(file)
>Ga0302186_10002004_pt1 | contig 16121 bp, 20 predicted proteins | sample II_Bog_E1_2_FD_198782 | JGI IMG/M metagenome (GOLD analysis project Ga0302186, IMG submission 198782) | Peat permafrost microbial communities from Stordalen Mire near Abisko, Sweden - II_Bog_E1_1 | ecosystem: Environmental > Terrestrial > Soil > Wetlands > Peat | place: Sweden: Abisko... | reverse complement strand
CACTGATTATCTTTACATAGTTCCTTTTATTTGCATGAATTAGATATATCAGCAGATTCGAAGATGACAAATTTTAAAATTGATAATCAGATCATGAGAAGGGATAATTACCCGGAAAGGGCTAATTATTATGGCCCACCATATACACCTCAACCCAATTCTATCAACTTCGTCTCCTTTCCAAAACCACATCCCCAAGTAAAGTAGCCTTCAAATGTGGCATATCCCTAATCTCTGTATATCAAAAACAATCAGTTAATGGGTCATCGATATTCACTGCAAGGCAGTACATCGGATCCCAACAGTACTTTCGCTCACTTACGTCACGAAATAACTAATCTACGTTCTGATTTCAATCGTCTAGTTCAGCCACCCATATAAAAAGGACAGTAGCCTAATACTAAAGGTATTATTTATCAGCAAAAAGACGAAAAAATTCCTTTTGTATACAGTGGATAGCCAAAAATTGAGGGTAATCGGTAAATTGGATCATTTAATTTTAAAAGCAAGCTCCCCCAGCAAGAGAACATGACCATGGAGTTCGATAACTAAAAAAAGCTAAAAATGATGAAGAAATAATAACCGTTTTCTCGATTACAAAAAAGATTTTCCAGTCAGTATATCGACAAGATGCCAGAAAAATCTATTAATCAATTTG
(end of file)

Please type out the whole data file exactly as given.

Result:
>Ga0302186_10002004_pt1 | contig 16121 bp, 20 predicted proteins | sample II_Bog_E1_2_FD_198782 | JGI IMG/M metagenome (GOLD analysis project Ga0302186, IMG submission 198782) | Peat permafrost microbial communities from Stordalen Mire near Abisko, Sweden - II_Bog_E1_1 | ecosystem: Environmental > Terrestrial > Soil > Wetlands > Peat | place: Sweden: Abisko... | reverse complement strand
CACTGATTATCTTTACATAGTTCCTTTTATTTGCATGAATTAGATATATCAGCAGATTCGAAGATGACAAATTTTAAAATTGATAATCAGATCATGAGAAGGGATAATTACCCGGAAAGGGCTAATTATTATGGCCCACCATATACACCTCAACCCAATTCTATCAACTTCGTCTCCTTTCCAAAACCACATCCCCAAGTAAAGTAGCCTTCAAATGTGGCATATCCCTAATCTCTGTATATCAAAAACAATCAGTTAATGGGTCATCGATATTCACTGCAAGGCAGTACATCGGATCCCAACAGTACTTTCGCTCACTTACGTCACGAAATAACTAATCTACGTTCTGATTTCAATCGTCTAGTTCAGCCACCCATATAAAAAGGACAGTAGCCTAATACTAAAGGTATTATTTATCAGCAAAAAGACGAAAAAATTCCTTTTGTATACAGTGGATAGCCAAAAATTGAGGGTAATCGGTAAATTGGATCATTTAATTTTAAAAGCAAGCTCCCCCAGCAAGAGAACATGACCATGGAGTTCGATAACTAAAAAAAGCTAAAAATGATGAAGAAATAATAACCGTTTTCTCGATTACAAAAAAGATTTTCCAGTCAGTATATCGACAAGATGCCAGAAAAATCTATTAATCAATTTG